VideoAsk Landing Page Teardown

VideoAsk is a unique piece of tech made by the team at Typeform. Just came through their landing page and found few interesting things to share.

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My last issue of Landing Letter performed exceptionally well and got a ton of feedback from you all.

So in today's issue, we'll see how the team at Typeform build the landing page for VideoAsk which is a tool to use videos in business.

Even though it's built by a million-dollar company, I still found some possible things to fix.

Let's see what we can learn from their unique landing page.

Suggestion: If possible try to open the respective landing page simultaneously which you can refer to while reading this newsletter.

A word from our sponsor.

1. Menu bar

VideoAsk is a very unique product and not many people understand what's at all about.

For that same reason, it's important that the landing page should educate the visitor about the product.

Now coming back to the landing page, if you look at the navigation section then you'll find two important links. First is "How it works" and next is "Use Cases".

The primary goal is to teach the visitor all possible use cases.


Additionally, there are multiple human faces which does two things. First, that helps in building a personal connection and second is that it signifies that their product is focused on videos and humanly interaction.

2. Hero Section

The hero section on VideoAsk's landing page is full of learning.

First, there is a huge video which talks and shows how their tool works in general.

Also, they did a great job with the headline and kept it as simple as possible but I would have made the headline a little bolder.


The CTA here is also non-generic and motivates the user to get their first video up and running.

3. Users

Next to the hero section, you'll see a row of logos from their top users.

VideoAsk is a B2B business and knows that businesses prefer to use tools that have been used by other successful businesses.


Additionally, they have carefully selected the brands to showcase as they come from diverse niches.

This helps them get the confidence of users for different business types.

4. Body (Explanation)

The first body section of VideoAsk's landing page is all about an explanation of how their software/tool works when implemented.

Though it's a very well made section but I personally feel that the headline here is too complex and could have been simpler.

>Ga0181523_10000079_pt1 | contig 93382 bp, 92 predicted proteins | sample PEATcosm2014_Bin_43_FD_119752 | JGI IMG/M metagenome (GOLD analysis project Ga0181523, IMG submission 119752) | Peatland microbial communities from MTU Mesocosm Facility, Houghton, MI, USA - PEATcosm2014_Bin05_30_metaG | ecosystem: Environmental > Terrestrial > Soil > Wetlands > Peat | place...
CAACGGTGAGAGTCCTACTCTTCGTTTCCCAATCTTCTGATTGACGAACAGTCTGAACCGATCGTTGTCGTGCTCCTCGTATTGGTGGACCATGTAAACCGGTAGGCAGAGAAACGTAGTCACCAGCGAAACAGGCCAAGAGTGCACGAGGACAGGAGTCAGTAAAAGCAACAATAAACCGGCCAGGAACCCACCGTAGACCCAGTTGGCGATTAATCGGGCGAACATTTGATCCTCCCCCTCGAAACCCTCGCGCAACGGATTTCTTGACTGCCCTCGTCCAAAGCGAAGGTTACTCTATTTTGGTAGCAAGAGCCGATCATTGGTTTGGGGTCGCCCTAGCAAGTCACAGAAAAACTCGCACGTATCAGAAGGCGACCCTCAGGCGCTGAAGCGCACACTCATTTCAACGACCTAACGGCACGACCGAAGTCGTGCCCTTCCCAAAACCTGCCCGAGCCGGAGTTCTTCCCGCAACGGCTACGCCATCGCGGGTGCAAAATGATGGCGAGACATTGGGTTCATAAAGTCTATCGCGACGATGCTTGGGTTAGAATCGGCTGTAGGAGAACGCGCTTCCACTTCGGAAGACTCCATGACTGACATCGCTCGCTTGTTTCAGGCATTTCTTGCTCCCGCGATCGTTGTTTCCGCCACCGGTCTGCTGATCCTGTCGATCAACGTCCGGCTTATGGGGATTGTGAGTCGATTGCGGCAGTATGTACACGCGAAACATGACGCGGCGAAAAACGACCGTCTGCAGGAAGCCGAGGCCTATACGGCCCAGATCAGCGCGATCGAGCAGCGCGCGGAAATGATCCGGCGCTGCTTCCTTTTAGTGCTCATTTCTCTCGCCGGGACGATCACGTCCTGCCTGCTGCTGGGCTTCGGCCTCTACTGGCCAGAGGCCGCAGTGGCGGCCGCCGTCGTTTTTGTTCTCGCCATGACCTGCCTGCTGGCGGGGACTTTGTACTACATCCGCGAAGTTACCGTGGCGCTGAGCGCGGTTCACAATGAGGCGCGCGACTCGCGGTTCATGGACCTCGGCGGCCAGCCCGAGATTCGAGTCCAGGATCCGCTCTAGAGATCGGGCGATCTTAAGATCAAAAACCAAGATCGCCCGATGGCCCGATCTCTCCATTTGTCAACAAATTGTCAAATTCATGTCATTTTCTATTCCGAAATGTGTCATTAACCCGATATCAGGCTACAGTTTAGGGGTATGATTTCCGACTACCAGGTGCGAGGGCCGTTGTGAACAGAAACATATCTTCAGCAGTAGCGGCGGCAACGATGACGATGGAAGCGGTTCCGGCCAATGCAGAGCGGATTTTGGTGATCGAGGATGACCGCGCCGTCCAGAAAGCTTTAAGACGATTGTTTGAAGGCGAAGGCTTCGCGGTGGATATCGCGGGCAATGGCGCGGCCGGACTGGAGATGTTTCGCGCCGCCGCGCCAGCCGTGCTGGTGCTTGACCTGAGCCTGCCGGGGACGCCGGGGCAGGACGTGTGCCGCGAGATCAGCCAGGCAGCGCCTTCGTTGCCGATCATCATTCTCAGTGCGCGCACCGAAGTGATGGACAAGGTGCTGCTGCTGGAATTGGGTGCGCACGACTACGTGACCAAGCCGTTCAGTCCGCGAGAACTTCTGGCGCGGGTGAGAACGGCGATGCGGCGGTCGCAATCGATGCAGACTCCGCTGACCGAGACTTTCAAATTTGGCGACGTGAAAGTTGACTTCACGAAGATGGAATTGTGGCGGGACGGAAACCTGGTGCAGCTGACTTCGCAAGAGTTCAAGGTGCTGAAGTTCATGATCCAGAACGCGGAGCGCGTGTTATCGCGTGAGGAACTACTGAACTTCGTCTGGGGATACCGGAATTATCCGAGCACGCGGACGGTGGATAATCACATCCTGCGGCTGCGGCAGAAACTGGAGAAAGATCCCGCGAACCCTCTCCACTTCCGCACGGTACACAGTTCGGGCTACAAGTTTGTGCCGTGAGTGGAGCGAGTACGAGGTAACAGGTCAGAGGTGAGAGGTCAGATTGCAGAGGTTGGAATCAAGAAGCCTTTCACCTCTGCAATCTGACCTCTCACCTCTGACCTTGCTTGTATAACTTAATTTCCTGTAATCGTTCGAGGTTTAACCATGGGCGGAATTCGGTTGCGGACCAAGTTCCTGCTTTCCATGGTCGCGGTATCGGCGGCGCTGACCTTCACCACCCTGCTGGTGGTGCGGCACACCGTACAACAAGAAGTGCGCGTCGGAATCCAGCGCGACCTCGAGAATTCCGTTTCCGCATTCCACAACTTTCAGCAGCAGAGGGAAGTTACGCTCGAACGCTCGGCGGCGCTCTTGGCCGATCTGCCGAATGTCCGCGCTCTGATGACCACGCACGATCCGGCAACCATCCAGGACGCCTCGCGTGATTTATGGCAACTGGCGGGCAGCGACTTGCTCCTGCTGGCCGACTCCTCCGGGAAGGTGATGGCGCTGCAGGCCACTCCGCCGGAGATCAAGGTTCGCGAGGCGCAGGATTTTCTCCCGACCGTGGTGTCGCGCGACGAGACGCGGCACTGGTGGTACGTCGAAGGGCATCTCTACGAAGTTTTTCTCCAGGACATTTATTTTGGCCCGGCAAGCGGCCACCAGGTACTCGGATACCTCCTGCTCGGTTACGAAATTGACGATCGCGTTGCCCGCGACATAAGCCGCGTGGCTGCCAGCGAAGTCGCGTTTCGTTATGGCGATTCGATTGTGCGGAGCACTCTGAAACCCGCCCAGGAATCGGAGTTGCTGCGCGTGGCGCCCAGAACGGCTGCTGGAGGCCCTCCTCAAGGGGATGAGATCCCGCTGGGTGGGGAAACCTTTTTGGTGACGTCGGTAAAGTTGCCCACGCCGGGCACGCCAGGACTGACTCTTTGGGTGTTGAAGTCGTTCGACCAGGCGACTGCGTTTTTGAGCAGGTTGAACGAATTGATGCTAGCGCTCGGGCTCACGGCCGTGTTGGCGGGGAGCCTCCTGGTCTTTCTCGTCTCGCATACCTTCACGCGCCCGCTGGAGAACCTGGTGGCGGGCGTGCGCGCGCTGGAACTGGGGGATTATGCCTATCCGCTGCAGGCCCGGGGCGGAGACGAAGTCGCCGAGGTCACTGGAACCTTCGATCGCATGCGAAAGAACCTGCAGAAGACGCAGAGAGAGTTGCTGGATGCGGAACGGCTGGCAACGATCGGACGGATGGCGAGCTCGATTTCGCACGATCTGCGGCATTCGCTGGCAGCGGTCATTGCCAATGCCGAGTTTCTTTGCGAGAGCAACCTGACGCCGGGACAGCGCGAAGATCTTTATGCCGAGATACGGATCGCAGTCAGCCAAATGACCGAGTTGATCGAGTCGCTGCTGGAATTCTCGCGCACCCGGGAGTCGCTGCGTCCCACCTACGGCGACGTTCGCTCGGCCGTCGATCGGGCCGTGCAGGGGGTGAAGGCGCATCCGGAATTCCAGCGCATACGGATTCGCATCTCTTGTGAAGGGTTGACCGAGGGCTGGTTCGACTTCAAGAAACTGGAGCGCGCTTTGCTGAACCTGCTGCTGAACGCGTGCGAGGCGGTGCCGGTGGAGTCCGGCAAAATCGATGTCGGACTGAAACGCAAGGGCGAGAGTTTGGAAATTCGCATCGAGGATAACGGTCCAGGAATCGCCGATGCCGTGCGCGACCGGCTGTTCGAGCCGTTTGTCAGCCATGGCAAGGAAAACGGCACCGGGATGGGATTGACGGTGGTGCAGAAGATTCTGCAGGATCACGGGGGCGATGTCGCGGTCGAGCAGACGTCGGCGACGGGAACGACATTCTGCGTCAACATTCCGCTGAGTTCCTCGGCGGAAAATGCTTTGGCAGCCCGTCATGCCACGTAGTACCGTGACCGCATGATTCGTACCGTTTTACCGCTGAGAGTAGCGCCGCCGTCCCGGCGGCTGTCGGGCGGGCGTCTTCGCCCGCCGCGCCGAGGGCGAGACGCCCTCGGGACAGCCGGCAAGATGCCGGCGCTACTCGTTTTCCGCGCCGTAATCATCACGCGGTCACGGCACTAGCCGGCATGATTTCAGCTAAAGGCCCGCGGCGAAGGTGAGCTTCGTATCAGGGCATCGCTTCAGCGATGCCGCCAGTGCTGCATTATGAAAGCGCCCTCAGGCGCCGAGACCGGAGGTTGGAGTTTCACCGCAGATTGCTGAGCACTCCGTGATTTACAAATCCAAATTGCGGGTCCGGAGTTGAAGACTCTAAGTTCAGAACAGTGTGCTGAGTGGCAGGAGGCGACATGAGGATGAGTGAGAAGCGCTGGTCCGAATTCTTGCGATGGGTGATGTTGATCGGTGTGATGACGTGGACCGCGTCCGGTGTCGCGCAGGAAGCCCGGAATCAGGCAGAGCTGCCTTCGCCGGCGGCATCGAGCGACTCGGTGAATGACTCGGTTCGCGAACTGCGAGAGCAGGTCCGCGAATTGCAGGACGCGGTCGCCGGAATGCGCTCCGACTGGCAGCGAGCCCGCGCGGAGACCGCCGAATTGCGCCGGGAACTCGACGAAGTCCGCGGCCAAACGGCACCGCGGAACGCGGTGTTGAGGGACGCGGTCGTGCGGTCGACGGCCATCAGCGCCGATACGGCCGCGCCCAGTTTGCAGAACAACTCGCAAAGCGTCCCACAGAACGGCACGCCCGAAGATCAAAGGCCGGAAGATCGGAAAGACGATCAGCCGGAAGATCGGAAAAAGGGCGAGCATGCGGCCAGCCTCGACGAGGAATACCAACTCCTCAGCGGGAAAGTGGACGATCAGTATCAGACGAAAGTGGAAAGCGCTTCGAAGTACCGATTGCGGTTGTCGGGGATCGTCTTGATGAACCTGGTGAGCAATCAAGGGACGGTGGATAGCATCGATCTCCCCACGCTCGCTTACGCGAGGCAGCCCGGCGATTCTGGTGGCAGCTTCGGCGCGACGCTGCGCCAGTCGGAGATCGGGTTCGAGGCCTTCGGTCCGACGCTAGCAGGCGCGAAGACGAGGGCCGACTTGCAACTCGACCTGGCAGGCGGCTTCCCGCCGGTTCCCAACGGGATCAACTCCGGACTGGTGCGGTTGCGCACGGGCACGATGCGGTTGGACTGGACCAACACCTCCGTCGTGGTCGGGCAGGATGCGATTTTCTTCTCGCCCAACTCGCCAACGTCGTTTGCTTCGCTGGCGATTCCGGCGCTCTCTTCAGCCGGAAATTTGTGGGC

Apart from the heading, everything else is top-notch. Use-cases and features are properly highlighted and the video here shown a completely new way to use it when compared to the hero section one.

5. Body (Scenario wise use-cases)

This section is all about explaining how VideoAsk can be used in various situations across all industries.

The good thing is that they used their actual customers here instead of hiring models for the same.

This helps them in building a sense of authenticity.


6. Body (Embed widget)

This the only section in the whole landing page which focuses just on a single feature.

Now some of you might ask, why so?

The answer is that they want to let the visitors know that it's very simple and easy to add VideoAsk's widget to any website.

They understand that not many people are comfortable with coding and solving which is a big advantage.


A question for you all, what's the most prominent thing in the below picture?

The yellow sign-up button, right?

I too saw it the first time and was amazed how they did one simple thing which grabs the visitors attention.


The footer section here is all about explanation and use-cases.

Remember I told you that VideoAsk is a unique piece of tech and they need to explain it before selling?

That thought continues here as well, if someone has scrolled this far and still not signed up then he or she might still be confused.

To fix that confusion there are multiple links that help the visitor get their answer to their questions.



VideoAsk's landing page is as unique as their product but there are few key takeaways for us.

  1. Educate before you monetize.
  2. Use actual product if possible to give hands-on experience.
  3. Case studies helps get users attention.
  4. Add customer review or success stories.
  5. If building a unique product then focus on explanation rather than specification.

Hope you guys have loved this week's teardown and feel free to reply with your thought on the same. Also if you want to suggest a website for our next teardown then do let me know and I'll consider it.

Also, do you mind motivating me with a cup of coffee?

Keep Building,

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